I will monitor your site to see how you get on, I’ve about to register with IQTELL.
Roger, so kind of you to comment. I think you can learn new strategies for your style at any age. I find that electronic reminders are invaluable for distractible types like me. I really like IQTell. People who aren’t computer savvy may struggle a bit because its very customizable. That benefit makes it harder to use for some folks. The ability to star my emails in Gmail on my mobile device and have them automatically become tasks in IQTell is such a joy for me! You can find out how on the IQTell blog.
GTD… It sounds so good. D. Allen is a master at selling practical solutions to interlocking and complex problems. Mind Like Water… now who wouldn’t want that? In an attempt to give GTD a fair shot, I recently attended (and paid out of pocket for) a GTD seminar, as well as joining GTD Connect. Conclusion: I found the system encourages “best practices” that interfere with Quad 2 (Covey) activity. I felt like I was back, working a large mental health hospital, doing make-work projects. Worse – the hyperbole (something a lot of therapists & self-help authors fall victim to) around some of the foundational ideas of GTD were a distraction – making me question the efficacy of the process.
Avrum, thanks for weighing in. Can you explain what you mean about GTD encouraging make-work projects? And which best practices are a problem for you?
From the label-maker suggestion to the: “without contexts, how the hell are you going to know what to do should you have 5 minutes to spare” shtick… a lot of your energy goes into moving things around. The promise is lowered stress and improved productivity. I’m calling shenanigans on lowered stress.
His definition of projects (anything requiring more than one action step) adds needless complexity to one’s system.
The coaches are adamant about going through your entire list and rejigging wording to include verbs, etc. I think this is ridiculous. I’d wager that 95% of procrastination is due to resistance (something S. Pressfield does a wonderful job with), and GTD offers great avoidance activities.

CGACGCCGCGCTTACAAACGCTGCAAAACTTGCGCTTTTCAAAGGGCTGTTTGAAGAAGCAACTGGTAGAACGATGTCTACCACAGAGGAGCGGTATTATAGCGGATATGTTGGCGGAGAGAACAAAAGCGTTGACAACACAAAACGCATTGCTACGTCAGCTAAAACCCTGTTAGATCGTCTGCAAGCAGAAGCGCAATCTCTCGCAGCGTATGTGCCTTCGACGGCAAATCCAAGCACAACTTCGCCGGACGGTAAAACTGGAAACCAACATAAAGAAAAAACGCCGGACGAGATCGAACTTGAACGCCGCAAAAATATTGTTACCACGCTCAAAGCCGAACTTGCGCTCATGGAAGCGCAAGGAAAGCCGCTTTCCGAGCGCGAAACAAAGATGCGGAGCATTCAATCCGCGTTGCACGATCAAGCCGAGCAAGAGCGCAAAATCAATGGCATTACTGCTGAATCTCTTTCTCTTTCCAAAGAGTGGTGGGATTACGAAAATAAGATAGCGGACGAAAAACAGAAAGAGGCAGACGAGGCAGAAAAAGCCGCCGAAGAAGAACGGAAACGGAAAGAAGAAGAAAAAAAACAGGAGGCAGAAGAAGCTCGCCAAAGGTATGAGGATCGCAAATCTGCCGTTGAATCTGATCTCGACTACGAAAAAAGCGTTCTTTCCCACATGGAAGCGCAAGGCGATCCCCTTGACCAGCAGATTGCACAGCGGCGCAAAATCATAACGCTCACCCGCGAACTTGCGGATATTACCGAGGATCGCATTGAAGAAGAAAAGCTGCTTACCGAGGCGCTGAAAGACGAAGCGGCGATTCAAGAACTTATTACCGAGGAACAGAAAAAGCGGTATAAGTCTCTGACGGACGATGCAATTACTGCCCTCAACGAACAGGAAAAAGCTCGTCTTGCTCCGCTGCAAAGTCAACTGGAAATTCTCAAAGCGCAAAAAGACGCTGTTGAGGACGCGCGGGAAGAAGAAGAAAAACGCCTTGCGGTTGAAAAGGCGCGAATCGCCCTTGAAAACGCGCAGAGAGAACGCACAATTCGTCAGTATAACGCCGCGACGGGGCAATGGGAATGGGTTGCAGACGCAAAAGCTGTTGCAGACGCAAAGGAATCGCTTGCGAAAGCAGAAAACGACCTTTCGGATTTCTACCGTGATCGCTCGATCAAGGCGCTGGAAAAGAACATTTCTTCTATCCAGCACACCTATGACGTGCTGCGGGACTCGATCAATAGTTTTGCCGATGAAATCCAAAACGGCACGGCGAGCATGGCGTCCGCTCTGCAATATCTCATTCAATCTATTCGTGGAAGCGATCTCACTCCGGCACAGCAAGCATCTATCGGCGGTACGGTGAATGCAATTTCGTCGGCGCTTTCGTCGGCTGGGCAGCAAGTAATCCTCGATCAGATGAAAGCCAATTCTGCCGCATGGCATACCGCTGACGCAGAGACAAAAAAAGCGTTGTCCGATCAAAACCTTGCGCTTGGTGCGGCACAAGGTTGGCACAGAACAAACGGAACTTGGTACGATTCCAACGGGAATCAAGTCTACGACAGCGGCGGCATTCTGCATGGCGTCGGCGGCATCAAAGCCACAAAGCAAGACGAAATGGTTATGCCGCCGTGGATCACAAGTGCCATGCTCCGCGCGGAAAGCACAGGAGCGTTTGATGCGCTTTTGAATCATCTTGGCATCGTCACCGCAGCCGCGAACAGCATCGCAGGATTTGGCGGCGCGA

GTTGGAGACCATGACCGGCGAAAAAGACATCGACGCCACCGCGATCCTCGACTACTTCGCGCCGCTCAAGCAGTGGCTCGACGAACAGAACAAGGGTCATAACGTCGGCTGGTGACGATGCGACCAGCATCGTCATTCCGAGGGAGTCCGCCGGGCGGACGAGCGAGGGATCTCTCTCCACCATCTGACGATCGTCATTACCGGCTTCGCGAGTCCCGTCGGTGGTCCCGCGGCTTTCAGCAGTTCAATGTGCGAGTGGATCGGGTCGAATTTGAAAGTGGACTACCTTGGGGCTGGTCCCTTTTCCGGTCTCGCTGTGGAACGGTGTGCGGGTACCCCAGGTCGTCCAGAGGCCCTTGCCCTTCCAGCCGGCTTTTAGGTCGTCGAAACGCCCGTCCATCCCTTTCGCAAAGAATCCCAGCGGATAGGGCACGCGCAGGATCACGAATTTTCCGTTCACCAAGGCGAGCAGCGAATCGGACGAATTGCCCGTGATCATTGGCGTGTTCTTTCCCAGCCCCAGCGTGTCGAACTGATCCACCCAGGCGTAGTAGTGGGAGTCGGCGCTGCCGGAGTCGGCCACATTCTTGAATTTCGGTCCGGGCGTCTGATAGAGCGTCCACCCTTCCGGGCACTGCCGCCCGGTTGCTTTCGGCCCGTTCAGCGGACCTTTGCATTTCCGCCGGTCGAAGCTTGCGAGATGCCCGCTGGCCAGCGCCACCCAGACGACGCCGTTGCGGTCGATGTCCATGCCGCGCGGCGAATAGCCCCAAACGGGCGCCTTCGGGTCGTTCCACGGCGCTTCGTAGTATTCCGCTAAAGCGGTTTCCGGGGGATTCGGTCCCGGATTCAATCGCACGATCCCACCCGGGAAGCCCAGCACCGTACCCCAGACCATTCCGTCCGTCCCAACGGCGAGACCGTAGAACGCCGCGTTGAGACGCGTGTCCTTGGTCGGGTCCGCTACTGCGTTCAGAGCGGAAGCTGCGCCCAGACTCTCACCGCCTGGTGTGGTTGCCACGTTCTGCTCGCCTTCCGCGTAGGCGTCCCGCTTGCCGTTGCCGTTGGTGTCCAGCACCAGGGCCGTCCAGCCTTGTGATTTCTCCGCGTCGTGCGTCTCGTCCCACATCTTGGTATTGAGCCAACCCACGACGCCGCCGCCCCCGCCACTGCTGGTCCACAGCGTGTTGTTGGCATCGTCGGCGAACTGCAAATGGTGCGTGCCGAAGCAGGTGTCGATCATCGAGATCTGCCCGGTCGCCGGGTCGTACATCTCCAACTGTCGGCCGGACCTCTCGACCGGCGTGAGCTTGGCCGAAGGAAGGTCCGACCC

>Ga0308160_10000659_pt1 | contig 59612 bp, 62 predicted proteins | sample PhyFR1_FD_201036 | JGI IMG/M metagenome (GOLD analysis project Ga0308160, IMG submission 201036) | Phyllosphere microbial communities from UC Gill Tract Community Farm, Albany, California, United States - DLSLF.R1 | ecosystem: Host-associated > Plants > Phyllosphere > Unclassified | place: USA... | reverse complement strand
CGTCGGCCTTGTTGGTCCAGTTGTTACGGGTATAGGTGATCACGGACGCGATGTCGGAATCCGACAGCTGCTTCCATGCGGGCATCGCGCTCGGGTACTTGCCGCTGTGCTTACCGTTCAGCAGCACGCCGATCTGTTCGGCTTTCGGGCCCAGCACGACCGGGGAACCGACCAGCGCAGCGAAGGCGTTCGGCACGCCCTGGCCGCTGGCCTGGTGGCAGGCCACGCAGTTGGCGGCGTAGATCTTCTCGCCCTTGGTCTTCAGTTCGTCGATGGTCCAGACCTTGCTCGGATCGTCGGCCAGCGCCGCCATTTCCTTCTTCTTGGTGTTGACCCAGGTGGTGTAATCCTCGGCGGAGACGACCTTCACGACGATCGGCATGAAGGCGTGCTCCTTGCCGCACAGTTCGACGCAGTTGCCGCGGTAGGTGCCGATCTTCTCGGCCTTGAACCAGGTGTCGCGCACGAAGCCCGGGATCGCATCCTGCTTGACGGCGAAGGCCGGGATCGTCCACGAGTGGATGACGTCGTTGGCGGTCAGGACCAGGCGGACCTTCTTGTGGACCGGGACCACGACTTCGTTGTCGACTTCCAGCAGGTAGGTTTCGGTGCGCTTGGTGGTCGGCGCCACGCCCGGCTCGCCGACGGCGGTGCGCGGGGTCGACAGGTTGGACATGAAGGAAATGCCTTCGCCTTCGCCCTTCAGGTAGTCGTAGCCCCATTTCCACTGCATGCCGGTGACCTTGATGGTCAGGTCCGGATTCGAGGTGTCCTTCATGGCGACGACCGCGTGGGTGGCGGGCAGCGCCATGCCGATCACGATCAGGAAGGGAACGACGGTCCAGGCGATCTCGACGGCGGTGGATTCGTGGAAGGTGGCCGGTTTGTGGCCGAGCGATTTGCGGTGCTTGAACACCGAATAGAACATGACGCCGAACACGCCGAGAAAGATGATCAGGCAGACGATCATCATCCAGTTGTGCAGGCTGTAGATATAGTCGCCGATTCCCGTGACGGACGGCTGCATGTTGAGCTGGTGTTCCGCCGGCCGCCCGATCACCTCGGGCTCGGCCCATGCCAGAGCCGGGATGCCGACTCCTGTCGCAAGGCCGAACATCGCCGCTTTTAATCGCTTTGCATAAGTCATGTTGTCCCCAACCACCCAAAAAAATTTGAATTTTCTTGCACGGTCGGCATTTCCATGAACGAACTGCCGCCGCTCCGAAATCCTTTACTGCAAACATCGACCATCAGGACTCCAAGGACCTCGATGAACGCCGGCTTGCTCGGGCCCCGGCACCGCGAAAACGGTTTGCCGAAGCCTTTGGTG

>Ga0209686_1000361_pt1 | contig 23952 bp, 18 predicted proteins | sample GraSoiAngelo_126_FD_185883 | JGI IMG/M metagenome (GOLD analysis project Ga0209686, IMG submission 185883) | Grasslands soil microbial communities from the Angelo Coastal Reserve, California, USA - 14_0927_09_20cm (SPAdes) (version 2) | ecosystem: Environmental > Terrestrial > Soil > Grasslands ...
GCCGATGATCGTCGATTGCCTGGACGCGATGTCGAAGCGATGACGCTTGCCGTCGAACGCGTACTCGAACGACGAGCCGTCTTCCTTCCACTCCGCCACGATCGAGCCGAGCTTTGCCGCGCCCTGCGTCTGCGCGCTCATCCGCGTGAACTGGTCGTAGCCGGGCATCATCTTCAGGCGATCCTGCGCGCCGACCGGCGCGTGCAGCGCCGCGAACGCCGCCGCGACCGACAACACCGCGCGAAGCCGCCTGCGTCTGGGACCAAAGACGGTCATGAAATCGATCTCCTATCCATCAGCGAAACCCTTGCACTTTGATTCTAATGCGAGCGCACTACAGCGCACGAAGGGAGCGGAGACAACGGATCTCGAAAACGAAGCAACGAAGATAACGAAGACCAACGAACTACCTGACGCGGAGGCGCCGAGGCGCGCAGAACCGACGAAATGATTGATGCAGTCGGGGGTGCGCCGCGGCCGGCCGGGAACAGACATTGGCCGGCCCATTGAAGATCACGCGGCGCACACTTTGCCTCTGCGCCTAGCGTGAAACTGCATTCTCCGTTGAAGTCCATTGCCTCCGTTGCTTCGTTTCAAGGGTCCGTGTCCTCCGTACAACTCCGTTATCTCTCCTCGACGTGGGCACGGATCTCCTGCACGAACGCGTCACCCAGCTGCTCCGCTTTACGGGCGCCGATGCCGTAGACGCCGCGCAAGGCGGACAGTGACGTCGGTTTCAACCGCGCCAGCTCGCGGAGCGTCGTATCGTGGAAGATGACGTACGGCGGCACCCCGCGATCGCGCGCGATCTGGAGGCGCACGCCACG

Allen believes our minds are terrible storage containers. He urges people to capture every thought (using notepads, audio recorders, etc). At first, you do your best to keep up with this practice. So you invest in tools and capture devices, all of which becomes an albatross towards any type of flow activity, as you do your best to capture every last thought. Again, the promise is “mind like water”. So you do your best to obey the rules. But the mind is a funny thing, the more you look for stuff, the more stuff appears. I have no doubt Allen sees this as a good thing… a sign the “mind like water” messiah is around the corner. Personally, the only thing I discovered were bloated lists of inconsequential stuff.
His weekly review is bloated, and full of over-promises.
I can go on and on. Cal Newport did a pretty good here: http://calnewport.com/blog/2012/12/21/getting-unremarkable-things-done-the-problem-with-david-allens-universalism/
Avrum, those are great insights. Thank you!